You are viewing a javascript disabled version of the site. Please enable Javascript for this site to function properly.
Go to headerGo to navigationGo to searchGo to contentsGo to footer
In content section. Select this link to jump to navigation


Scientific rigor is currently a hot topic. Three scholars – James Lindsay, Helen Pluckrose, and Peter Boghossian (2018) – wrote twenty fake papers about a diverse range of issues, including canine rape culture in a Portland dog park. They submitted them to gender studies journals and seven were accepted for publication. Following publication, they exposed the true nature of their research and their experiences of the academic peer review process. This, of course, raises a number of significant questions about the academic quality of these journals and the rigor and trustworthiness of established scientific peer review processes.

One question raised by the activities of these three authors is whether these ‘grievance studies’ fulfilled academic standards for scientific publication. They presumably presented compelling scholarship and convincing analysis and evidence. Their action has been applauded by those who appreciate the exposure of the ‘pseudo-scientific nature’ of some journals and the limitations of scientific peer review. Yet others have been very critical of their actions due to the unethical nature of an intervention based on empirically incorrect and intellectually dishonest content. Mounk (2018) offers up an insightful in-depth discussion of the affaire in the Atlantic.

As Editors-in-Chief of Information Polity we follow these debates with great interest, as they raise all kinds of questions about academic integrity, the quality of scientific peer review and the relevance and legitimacy of scientific research and publication. In our view, the intervention by Lindsay, Pluckrose, and Boghossian raises two important issues for Information Polity: (1) how can we guarantee the academic quality of published output? and, (2) how do we ensure the academic relevance of the articles to be published?

The issue about the academic integrity of published output is of great importance and for this reason at Information Polity we work with a number of established Associate Editors and experienced reviewers to check the academic quality of the contributions to our journal. We admit that on occasion we receive fake contributions, but we have manage to identify these by carefully checking the legitimacy of the authors, papers and the associated research. We check the authenticity of author affiliations, the line of argument and may ask for the underlying data to check the empirical research that has been conducted.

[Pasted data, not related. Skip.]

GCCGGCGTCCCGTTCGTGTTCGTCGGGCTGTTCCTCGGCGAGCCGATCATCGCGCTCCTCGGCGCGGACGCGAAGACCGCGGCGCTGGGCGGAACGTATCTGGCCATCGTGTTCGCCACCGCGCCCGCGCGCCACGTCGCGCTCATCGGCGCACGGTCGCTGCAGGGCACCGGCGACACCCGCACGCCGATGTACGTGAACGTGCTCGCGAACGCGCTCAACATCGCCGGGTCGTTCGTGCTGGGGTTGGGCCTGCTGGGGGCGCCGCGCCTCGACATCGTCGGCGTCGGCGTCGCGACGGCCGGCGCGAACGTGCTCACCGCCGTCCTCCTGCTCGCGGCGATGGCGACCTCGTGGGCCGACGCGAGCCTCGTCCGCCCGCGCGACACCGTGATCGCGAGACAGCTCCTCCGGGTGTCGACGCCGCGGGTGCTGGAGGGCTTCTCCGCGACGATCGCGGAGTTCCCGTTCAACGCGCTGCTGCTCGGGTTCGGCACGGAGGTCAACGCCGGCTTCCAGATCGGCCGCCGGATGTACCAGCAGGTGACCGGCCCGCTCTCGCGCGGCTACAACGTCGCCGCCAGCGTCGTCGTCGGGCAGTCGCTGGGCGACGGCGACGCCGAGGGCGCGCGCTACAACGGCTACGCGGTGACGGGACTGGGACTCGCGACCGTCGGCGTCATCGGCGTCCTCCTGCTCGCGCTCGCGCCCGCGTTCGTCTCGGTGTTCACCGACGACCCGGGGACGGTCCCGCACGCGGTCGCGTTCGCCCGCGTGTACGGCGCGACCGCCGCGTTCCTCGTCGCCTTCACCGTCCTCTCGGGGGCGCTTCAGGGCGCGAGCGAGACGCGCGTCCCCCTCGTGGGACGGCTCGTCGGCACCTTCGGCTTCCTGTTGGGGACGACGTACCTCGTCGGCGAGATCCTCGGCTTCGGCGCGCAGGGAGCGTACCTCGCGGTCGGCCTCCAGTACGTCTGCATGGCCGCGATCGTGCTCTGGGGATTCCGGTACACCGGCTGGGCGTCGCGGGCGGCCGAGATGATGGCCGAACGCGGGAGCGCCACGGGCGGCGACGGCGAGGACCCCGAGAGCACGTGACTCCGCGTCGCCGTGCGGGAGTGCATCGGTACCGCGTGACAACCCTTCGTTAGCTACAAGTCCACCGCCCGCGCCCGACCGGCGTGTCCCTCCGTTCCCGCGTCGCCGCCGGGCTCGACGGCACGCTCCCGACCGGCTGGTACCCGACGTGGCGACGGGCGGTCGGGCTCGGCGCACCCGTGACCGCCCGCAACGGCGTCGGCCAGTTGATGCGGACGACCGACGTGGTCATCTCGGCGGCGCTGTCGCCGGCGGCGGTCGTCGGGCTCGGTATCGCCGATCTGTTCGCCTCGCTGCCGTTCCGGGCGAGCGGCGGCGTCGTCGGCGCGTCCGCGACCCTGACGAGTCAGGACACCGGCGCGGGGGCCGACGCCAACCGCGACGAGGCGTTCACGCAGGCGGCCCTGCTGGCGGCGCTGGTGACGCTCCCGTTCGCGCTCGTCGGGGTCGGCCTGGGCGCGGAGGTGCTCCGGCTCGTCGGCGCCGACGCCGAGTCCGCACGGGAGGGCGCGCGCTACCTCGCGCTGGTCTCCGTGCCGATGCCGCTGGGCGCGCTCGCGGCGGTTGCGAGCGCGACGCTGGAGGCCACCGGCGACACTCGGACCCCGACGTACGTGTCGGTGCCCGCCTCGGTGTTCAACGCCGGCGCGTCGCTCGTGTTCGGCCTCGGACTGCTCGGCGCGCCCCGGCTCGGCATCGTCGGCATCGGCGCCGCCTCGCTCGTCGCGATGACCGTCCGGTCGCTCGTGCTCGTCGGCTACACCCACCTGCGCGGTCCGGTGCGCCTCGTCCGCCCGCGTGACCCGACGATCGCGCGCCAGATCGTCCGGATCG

The issue about academic relevance is also of great importance. As Editors-in-Chief we carefully read publications before we send them out for review to ensure that they contribute to our academic understanding of the information polity. We are a ‘broad church’ and encourage a wide variety of topics and approaches, but reject papers that, for example, exclusively focus on technological issues or on issues that are not related to the public sphere.

Does that mean we are invulnerable to fake papers? We would like to think so and we do our very best to continuously improve our assessment of all papers submitted. At the same time, we also use our review procedures to improve the quality of papers submitted and to strengthen their line of argumentation. These procedures contribute to the high-quality articles that can be found in Information Polity and ensure they make a contribution to knowledge. This means that through our scientific peer review process we add value to strong publications – and we encourage you, just like the authors in this issue, to send us your high-quality contributions and we will do our best to bring them to an even higher level, so as to strengthen the awareness and impact of your work.

Editors-in-Chief Information Polity

Professor Albert Meijer, Utrecht University

Professor William Webster, University of Stirling



Lindsay, J., Pluckrose, H. & Boghossian, P. ((2018) ). Dog rape and Mein Kampf as a feminist text: why we hoaxed journals with terrible papers. New Statesman, 8 October 2018. Available at:


Mounk, Y. ((2018) ). What an Audacious Hoax Reveals About Academia. The Atlantic, 5 October 2018. Available at: